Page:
09-22-2017  8:45 pm      •     
The Wake of Vanport
Octaviano Merecias and Raahi Reddy testify at last week’s meeting of Portland Public School’s board of education. The board passed a resolution last week saying it would not assist immigration officials in finding information about students or families who may be undocumented. Photo courtesy of Portland Public Schools.
By Arashi Young | The Skanner News
Published: 23 November 2016

In the wake of the election of Donald Trump, Portland Public Schools voted to make it harder for immigration officials to seek out undocumented students and families.

Thursday night the PPS school board unanimously passed a resolution protecting community members from the U.S. Immigration and Customs Enforcement officials who come on to PPS property to remove students or collect information.

School board member Julie Esparza Brown, who introduced the resolution, said the action was in response to the fears from students, parents and the community. President-elect Trump campaigned heavily on the promise of the mass deportation of undocumented immigrants.

“There’s been a lot of hateful, negative and scary rhetoric over the past couple of weeks and with that comes a lot of fear and uncertainty in our community,” Brown said.

The resolution designates PPS schools as a safe space for all students regardless of immigration status. Any ICE officer must first notify the superintendent and district legal counsel before entering PPS property. The officer must provide legal validity for any request and written authority by Immigration and Naturalization Services.

The resolution states that all ICE attempts need to give adequate notice to verify the legality and to allow PPS officials to take steps to provide for the safety of students and staff.

Additionally, PPS staff cannot ask about a student or family member’s immigration status and can not reveal information about that status without parental consent. The resolution gives the school system 90 days to train staff to interact with ICE officials.

School board members Brown and Amy Kohnstamm said they were getting a number of calls and emails from worried parents. Brown said that they could not help the national political environment, but they could affect change locally.

“We can’t control what happens at the national level, but in our own lives at work, at school, in our communities and across our institutions, we can stand up against any racism, sexism, xenophobia -- any form of hatred,” Brown said.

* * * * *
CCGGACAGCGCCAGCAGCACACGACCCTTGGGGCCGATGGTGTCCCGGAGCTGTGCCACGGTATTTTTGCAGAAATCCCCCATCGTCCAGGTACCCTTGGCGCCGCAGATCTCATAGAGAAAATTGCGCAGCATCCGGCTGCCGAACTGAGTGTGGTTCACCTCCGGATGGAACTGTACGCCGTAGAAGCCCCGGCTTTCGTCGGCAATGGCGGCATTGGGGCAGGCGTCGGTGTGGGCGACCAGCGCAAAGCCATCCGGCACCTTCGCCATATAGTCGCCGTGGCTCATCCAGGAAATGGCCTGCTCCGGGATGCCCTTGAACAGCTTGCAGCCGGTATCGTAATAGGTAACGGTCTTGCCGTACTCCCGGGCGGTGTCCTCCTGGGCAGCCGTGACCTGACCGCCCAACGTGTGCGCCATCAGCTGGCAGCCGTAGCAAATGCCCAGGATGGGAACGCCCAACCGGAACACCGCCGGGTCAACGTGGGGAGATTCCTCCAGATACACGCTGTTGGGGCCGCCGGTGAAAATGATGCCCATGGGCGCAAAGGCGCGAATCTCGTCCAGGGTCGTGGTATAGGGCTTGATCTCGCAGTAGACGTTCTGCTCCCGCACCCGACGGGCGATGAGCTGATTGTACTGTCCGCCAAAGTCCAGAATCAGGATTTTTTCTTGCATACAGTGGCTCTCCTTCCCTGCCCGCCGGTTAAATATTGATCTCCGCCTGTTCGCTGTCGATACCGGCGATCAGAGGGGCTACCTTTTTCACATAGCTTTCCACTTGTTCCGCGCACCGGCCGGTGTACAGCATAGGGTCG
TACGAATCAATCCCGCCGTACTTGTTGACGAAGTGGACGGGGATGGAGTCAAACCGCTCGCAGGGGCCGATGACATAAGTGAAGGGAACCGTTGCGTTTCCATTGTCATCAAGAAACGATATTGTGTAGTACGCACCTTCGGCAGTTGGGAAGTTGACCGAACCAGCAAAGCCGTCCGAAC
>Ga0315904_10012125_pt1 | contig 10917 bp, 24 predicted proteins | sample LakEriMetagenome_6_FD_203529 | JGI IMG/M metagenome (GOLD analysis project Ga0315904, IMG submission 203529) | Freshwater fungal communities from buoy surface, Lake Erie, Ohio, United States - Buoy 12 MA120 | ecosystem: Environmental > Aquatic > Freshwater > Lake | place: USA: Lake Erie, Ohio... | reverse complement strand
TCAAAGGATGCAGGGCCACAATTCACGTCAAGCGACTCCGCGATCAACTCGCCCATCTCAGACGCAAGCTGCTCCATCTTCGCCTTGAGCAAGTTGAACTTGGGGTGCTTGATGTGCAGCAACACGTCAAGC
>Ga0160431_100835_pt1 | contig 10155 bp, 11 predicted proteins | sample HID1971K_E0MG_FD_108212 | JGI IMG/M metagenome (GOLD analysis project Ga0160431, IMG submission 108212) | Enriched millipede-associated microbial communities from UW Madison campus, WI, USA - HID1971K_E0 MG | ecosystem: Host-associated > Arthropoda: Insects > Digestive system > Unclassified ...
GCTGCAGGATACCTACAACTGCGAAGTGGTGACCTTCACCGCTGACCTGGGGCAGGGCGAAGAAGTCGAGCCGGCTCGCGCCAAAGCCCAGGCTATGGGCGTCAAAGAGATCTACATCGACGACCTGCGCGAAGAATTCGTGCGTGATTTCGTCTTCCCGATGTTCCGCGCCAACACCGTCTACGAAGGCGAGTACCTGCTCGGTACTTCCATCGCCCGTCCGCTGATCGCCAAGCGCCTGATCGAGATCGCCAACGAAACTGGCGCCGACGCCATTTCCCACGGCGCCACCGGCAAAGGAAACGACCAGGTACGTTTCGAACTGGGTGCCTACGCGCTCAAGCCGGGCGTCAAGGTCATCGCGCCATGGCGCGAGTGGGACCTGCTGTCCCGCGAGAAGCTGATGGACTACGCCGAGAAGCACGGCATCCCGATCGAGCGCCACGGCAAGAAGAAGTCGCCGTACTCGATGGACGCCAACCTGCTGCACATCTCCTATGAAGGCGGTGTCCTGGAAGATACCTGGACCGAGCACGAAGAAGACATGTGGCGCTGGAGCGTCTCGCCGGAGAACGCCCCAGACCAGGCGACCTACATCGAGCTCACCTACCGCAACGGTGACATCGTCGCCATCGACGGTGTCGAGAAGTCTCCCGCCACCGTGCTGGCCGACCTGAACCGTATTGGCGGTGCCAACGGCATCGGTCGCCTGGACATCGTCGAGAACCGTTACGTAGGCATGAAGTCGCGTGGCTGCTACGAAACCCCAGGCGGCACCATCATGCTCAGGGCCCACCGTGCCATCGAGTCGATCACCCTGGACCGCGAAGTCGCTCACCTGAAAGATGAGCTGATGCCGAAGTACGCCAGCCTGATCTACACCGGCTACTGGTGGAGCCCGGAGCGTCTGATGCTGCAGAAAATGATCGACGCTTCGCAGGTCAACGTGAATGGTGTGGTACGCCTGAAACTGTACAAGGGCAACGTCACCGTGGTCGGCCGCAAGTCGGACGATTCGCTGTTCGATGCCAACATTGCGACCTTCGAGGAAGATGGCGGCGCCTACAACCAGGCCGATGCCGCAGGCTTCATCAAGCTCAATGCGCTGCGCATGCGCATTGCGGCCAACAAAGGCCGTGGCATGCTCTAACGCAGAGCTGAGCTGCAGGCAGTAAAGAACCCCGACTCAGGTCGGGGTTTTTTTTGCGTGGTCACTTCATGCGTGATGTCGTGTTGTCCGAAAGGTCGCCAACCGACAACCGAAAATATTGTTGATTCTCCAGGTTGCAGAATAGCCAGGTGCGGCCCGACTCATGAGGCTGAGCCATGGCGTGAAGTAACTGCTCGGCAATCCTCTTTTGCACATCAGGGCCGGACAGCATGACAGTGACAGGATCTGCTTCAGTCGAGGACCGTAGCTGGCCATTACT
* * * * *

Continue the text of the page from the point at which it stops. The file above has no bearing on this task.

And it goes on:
According to a report by the Southern Poverty Law Center, K-12 schools are the most commonly reported site for hate-crime harassment after the election. Portland Public Schools interim superintendent, Bob McKean, said in a statement Tuesday that the number of incidents of hate speech had “risen significantly” after the election.

School board student representative Aliemah Bradley acknowledged the grassroots organization of the students after the election.

“I would just like to say thank you to all the students who are organizing and supporting each other right now, it’s really really powerful and really great work, so continue to do that,” Bradley said.

Parent and organizer Raahi Reddy testified as the school board meeting in support of the resolution. She thanked the board for their quick action, but also urged them to expand their services to the other groups the upcoming Trump administration has threatened.

“I also want to encourage you in your 90-day plan to really think about how more comprehensive you can be...to build inclusive schools that support Muslim families and children, transgendered children, LGBT youth, kids of color and other families that will be targeted in the kind of hateful rhetoric we’ve already seen,” Reddy said.

Earlier in the week, Kansas Secretary of State Kris Kobach, who has been tapped as an advisor to Trump’s transition team, spoke of a proposal to register immigrants from Muslim countries. Another prominent Trump supporter, Carl Higbie, referred to World War II-era Japanese internment camps as a legal precedent for a Muslim registry.

Octaviano Merecias, the policy and civic engagement manager with Latino Network, also testified in support of the measure. Merecias said that youth need a safe place to learn and thrive without fear of immigration officials.

“PPS will use this moment to send a strong message that we support our immigrants, that we support our youth, that we support those communities that have been historically been underserved,” Merecias said.

The Portland school board follows the sanctuary campus policies of Los Angeles and San Francisco public school districts. The news also comes after Mayor-elect Ted Wheeler’s announcement that Portland would remain a sanctuary city by protecting undocumented immigrants.

Several institutions of higher education in Oregon – including Reed College, Portland State University and University of Oregon – have also issued statements saying they will note enforce federal immigration law. Both state law and a 2014 U.S. District Court ruling prevent local law enforcement officials from enforcing federal immigration law.

After the resolution had passed, the school board received a standing ovation from the small crowd in the room. Board member Steve Buel dismissed criticisms that the resolution was a political move.

“My responsibility is, I am elected to make sure the children in this school district get a solid education -- all of them,” he said.

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